‘But whatever measure or comparison used, it is clear that the challenge to boost Scotland’s long-term rate of productivity shows no sign of disappearing. Back in 2007, the Scottish Government set a target to “rank in the top quartile for productivity amongst our key trading partners in the OECD by 2017”. It is clear that this target will be missed’.
‘All I knew was that I was getting at least as much of an education from Bob as I was from the University. Bob was only four years older but he was a postgraduate student in philosophy, formidably well read, and in touch with the larger political world of which I was only distantly aware’ – a memoir of our late editorial board member
The fact that Gormley had direct oversight of undercover policing at the Met before he became Scotland’s chief constable just adds another curious twist to the ongoing Police Scotland saga. Now his resignation puts to rest one long-running element of what many consider a damning indictment of Scotland’s centralised police force. But lack of institutional reform and the blurring of accountability means further problems will surely not be far away.
So much of McGarvey’s analysis comes from personal experience, not from theories and books…it has a freshness which reminds me of early Enlightenment thinkers: Carol Craig reviews Poverty Safari
‘On balance, the SFC’s GDP forecasts are not out of kilter with the recent past. And the SFC assumes that there will be no ‘bounce-back’ in Scottish growth to recapture weak growth relative to the UK over the past 2.5 years’.
‘As 2018 begins, policing in Scotland is in crisis: no chief constable, a justice minister facing political and legal challenges over his behaviour and a national police authority forced to re-establish its reputation and define its role. A close examination of the structures is urgently needed if this crisis is to be resolved’.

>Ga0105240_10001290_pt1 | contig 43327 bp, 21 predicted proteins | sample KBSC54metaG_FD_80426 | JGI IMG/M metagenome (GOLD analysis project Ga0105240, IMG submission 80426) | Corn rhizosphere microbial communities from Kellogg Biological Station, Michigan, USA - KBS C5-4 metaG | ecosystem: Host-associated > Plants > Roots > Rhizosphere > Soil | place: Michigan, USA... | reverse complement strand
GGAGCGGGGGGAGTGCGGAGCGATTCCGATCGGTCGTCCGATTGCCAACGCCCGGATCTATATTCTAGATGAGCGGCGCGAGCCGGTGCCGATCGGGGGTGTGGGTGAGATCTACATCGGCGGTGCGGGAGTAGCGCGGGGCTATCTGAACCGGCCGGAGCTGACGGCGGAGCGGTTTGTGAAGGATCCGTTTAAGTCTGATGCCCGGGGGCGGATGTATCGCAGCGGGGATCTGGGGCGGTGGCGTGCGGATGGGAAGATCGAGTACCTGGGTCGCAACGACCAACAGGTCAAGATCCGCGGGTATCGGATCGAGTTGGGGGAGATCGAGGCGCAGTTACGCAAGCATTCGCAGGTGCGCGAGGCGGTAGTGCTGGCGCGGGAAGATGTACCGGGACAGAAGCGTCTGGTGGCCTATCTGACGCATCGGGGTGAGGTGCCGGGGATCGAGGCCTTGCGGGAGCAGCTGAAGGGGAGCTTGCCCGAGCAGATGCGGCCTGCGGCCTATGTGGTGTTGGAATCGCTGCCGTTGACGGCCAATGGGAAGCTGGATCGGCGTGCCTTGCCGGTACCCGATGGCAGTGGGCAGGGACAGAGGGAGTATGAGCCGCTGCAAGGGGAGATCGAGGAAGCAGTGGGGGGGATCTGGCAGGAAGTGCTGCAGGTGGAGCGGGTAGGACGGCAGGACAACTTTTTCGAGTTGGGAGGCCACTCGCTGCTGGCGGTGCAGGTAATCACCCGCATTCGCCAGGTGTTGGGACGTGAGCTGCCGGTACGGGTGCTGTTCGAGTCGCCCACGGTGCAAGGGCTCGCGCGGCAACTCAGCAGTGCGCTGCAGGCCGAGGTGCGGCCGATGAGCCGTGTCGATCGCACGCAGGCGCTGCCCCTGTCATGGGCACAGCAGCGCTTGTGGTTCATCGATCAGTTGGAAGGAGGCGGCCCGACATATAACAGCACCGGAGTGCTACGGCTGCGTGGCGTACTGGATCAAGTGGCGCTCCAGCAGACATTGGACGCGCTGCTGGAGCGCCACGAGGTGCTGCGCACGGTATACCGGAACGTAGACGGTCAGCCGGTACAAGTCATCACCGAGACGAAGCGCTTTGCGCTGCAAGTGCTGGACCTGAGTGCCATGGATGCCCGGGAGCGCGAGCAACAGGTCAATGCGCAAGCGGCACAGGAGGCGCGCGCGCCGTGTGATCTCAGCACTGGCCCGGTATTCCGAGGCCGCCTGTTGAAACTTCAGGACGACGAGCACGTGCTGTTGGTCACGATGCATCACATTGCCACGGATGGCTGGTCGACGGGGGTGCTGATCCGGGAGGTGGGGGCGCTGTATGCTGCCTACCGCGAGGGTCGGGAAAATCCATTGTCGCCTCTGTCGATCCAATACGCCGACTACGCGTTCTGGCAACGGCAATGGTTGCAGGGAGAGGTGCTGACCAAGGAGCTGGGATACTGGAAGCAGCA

‘The success of Resilience in Scotland has not just taken the tour’s organisers by surprise. As no other country has engaged with the film in the way that Scotland has the filmmakers are also intrigued. It’s certainly worth trying to understand why the film has such resonance for us. Resilience is a great educational resource and is opening many Scots eyes to the source of our health problems and what has literally been ‘hiding in plain sight’.
Liberty and equality are both desirable, but too much of one can lead to too little of the other. Fraternity – the value of face to face relationships of respect and affection – can help establish a fair balance along with equity. In the third extract from Working for Equality the author pleads the case for a leaving certificate of equal value for all.
Scaling up successful interventions absorbs time and energy – and money – we can ill afford. Is there a way of making social and public policy more efficient as well as more effective?” In the second extract from Working for Equality Helen Chambers urges a different, more effective approach to policy.
‘It remains to be seen whether or not the UK government will invest in the future of the Highlands to the level the EU has done. If it doesn’t, it seems likely that many will leave in search of opportunities elsewhere – a scenario with a long and regrettable history in the Highlands.’